As I watched the scenery change from small villages to dense forests, the van stopped in front of a run-down cabin. “Why are we stopping?” I asked. The man stared at me for a moment before replying, “This is my uncle’s place. I gotta get some money.” We got out of the van and approached the cabin. He tried the door, but it was locked. I suddenly realized that this was a bad situation, and was about to get worse.

The man noticed my panic, and pulled a gun out of his pants. He pointed the gun at me and growled in a menacing voice, “Don’t get no idea of runnin’. You ain’t goin’ no where!” He grabbed my arms and tied me to a tall oak growing in the yard. I was terrified. As the scraggly-haired man looked for something to force the door open, I pleaded with him to let me go, but he would not budge. Again, I struck up a conversation with the man hoping to lure him into a false sense of security.
After what seemed like an eternity we reached a compromise; I would stay with him for the summer, and then take a bus home to Maine. That seemed to calm the scraggly-haired man and I quickly plotted my next move. “Why don’t we go into town and find out how much it is going to cost?” I suggested. He pondered this for a moment before replying, “Okay. I wanna go see my Ma anyway.” During the long ride into town my little voice – my intuition – told me that if I don’t get out of that van I would never see my family again.

On arriving at the bus station, I ran inside and asked the clerk for a one-way ticket to Maine. I didn’t have any money for the ticket so I used the payphone to call my mother. I explained the situation to her, and she agreed to wire the money to me. After a while, the scraggly-haired man was beginning to get suspicious, and came inside to see what was taking so long. When he saw me on the phone, he started to get anxious. “Come on,” he said. “Let’s go see my Ma.” I quickly glanced at the clerk with pleading eyes, and told the scraggly man I wasn’t going anywhere. “Is there a problem here?” the clerk asked. “No,” the man growled. Turning again to me the man said, “Come on! I’ll bring you right back!” This time the little voice inside me screamed “Don’t go with him or you will never make it back alive!” “No,” I said and quickly sat down in a chair, my white knuckles gripping the sides. The man angrily turned on his heel, and walked away. Once the van was out of sight I breathed a great sigh of relief, but kept a watchful eye on the door.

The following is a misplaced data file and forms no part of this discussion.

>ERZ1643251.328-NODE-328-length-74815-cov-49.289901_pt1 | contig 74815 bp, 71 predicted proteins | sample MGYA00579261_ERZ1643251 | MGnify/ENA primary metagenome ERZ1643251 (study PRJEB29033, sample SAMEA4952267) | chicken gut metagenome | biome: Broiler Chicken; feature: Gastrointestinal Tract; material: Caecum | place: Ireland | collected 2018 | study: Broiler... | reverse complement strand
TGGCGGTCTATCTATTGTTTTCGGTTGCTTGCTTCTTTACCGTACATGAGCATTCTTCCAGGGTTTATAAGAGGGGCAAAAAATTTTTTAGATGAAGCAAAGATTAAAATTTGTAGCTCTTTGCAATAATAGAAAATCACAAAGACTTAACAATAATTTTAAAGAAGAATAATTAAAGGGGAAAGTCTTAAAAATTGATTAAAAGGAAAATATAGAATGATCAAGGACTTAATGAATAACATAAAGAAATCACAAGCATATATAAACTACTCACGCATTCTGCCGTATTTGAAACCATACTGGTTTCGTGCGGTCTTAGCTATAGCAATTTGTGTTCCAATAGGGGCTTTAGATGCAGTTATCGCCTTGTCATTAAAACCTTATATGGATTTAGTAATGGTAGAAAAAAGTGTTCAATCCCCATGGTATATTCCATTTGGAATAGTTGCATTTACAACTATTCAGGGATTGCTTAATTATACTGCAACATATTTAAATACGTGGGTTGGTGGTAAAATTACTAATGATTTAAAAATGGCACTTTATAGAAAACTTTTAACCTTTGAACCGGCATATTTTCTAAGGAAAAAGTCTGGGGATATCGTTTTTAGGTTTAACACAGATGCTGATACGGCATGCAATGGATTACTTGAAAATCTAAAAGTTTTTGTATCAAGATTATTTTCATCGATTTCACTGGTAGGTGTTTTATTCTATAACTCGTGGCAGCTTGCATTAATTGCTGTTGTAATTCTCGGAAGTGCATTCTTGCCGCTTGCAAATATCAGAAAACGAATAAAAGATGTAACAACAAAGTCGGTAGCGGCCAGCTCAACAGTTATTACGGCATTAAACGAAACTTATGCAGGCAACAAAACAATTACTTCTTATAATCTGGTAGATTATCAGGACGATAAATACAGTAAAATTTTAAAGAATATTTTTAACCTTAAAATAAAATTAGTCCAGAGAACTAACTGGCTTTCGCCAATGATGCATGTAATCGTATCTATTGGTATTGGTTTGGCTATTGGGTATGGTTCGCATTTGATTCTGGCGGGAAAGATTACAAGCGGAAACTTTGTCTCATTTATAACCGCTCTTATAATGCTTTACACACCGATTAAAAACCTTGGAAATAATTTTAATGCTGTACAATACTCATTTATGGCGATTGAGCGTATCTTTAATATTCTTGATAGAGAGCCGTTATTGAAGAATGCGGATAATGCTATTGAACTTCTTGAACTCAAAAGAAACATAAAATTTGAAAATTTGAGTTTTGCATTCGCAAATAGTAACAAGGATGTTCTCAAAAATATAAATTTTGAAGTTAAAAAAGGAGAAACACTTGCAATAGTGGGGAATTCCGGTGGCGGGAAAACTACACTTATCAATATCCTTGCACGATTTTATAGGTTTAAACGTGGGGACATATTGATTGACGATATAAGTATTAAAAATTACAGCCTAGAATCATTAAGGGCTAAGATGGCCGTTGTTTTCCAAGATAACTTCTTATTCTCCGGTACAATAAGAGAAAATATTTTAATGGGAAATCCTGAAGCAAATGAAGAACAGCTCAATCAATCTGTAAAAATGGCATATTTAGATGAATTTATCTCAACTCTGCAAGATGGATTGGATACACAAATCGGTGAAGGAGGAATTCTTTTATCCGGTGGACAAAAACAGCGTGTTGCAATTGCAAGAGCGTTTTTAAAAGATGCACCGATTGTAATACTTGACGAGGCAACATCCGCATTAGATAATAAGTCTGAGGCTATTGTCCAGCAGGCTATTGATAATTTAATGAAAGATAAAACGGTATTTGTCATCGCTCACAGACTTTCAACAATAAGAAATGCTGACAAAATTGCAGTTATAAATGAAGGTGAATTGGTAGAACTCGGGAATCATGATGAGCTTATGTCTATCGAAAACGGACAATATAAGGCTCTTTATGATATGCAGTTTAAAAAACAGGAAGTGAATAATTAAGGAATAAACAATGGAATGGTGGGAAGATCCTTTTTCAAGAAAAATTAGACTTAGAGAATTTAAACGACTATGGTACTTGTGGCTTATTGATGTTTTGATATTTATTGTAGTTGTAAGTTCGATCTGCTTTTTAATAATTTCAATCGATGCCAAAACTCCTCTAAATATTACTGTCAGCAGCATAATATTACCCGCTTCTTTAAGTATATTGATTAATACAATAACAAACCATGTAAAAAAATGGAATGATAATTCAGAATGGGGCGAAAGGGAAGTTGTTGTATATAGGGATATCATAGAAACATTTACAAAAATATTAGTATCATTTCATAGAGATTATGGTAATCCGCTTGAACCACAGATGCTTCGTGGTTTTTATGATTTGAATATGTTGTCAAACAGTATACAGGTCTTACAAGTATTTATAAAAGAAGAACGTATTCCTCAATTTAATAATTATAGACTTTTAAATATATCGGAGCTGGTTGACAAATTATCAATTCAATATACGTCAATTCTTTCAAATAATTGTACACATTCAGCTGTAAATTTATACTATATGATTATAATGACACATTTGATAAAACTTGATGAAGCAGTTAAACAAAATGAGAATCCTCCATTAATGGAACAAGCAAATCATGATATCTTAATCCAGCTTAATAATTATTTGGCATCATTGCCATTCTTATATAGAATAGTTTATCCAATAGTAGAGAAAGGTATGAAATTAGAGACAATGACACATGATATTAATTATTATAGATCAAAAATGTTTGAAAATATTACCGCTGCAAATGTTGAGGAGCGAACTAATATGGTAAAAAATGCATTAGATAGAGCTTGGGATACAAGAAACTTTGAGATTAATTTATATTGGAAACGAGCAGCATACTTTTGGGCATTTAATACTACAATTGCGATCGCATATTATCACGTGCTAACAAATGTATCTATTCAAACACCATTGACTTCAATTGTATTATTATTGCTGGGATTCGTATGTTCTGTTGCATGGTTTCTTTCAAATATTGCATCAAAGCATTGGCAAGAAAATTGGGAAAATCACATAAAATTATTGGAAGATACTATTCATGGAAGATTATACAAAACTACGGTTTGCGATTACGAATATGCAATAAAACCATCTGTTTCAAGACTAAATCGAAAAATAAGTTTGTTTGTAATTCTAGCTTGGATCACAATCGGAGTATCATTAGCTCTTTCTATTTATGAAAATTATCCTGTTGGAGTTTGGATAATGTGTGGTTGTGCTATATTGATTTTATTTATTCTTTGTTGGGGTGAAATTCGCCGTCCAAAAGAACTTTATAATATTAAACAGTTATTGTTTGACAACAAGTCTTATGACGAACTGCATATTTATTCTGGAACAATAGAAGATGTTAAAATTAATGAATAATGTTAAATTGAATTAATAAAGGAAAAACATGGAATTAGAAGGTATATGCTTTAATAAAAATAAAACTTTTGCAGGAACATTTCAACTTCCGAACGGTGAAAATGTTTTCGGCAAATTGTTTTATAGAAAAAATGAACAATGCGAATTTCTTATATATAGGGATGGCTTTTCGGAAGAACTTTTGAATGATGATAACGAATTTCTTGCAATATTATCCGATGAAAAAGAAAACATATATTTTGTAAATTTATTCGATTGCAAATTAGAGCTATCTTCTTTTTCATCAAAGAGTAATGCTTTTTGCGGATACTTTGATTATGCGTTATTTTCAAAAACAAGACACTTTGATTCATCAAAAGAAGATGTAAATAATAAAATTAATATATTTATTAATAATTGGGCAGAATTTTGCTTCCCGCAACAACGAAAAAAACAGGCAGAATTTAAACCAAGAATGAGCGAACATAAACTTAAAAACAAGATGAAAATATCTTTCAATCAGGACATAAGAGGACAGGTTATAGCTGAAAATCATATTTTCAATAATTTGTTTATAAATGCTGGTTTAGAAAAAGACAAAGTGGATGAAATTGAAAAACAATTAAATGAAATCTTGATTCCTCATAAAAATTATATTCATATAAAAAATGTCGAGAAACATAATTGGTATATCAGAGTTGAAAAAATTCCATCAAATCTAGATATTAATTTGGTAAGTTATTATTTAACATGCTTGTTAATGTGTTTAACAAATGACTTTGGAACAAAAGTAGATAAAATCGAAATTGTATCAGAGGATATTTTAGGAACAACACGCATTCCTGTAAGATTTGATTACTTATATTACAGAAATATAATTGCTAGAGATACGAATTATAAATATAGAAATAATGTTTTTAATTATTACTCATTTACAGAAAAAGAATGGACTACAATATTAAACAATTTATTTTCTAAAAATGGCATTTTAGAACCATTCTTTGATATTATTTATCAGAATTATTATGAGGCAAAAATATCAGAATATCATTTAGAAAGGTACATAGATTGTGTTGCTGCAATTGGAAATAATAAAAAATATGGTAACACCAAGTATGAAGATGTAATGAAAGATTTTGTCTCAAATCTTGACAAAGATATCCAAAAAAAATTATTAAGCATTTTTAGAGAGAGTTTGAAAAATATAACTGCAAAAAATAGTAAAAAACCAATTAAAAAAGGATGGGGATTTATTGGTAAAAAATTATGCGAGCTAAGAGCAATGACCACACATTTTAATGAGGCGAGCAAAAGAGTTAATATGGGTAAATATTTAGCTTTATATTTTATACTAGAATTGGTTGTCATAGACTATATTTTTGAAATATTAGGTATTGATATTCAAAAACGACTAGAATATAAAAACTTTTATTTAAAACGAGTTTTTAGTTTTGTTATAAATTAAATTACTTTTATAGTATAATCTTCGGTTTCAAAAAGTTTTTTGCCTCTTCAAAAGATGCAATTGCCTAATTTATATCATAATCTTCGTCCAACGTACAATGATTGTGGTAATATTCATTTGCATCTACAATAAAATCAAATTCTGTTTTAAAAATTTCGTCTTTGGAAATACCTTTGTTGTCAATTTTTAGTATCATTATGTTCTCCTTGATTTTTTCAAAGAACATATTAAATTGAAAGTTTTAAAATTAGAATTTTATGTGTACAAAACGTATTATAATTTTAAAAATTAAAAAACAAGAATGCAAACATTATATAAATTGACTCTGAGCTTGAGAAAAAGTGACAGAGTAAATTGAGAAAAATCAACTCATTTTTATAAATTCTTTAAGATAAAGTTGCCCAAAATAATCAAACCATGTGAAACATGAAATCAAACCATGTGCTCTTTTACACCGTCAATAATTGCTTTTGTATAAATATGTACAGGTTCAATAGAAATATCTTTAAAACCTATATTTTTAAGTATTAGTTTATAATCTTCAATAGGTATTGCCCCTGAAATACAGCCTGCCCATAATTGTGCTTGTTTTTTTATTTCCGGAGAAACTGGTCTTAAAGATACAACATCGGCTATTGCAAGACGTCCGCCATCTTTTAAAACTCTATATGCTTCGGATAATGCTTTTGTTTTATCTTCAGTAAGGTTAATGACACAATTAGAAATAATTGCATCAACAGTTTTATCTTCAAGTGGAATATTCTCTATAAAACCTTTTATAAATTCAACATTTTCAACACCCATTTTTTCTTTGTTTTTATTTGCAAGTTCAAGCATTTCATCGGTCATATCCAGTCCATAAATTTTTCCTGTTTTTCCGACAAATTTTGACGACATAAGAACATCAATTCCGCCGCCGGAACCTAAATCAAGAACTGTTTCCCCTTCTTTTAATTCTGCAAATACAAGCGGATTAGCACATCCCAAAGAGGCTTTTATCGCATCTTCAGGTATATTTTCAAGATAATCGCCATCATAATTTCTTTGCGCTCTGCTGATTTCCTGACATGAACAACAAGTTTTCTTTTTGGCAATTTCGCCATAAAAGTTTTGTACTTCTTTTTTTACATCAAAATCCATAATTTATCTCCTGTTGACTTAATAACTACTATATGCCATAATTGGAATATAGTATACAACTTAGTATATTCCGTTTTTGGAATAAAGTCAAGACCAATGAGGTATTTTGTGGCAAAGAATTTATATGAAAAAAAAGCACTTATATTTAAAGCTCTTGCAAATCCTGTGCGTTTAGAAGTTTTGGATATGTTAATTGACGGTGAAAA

Three hours later the bus pulled in. Before leaving the security of the bus terminal, I glanced over my shoulder to be sure I wasn’t being watched. Satisfied there weren’t any black clouds lurking by, I gratefully boarded the bus, and rode off into unchartered territory.


At November 11, 2008 7:06 PM, Anonymous Anonymous said...

I am touched by your story.It kind of remnds me of me before and now.Those little black clouds.Although.... I do want to be a carnie.HA HA HA Good luck and take care. _belinda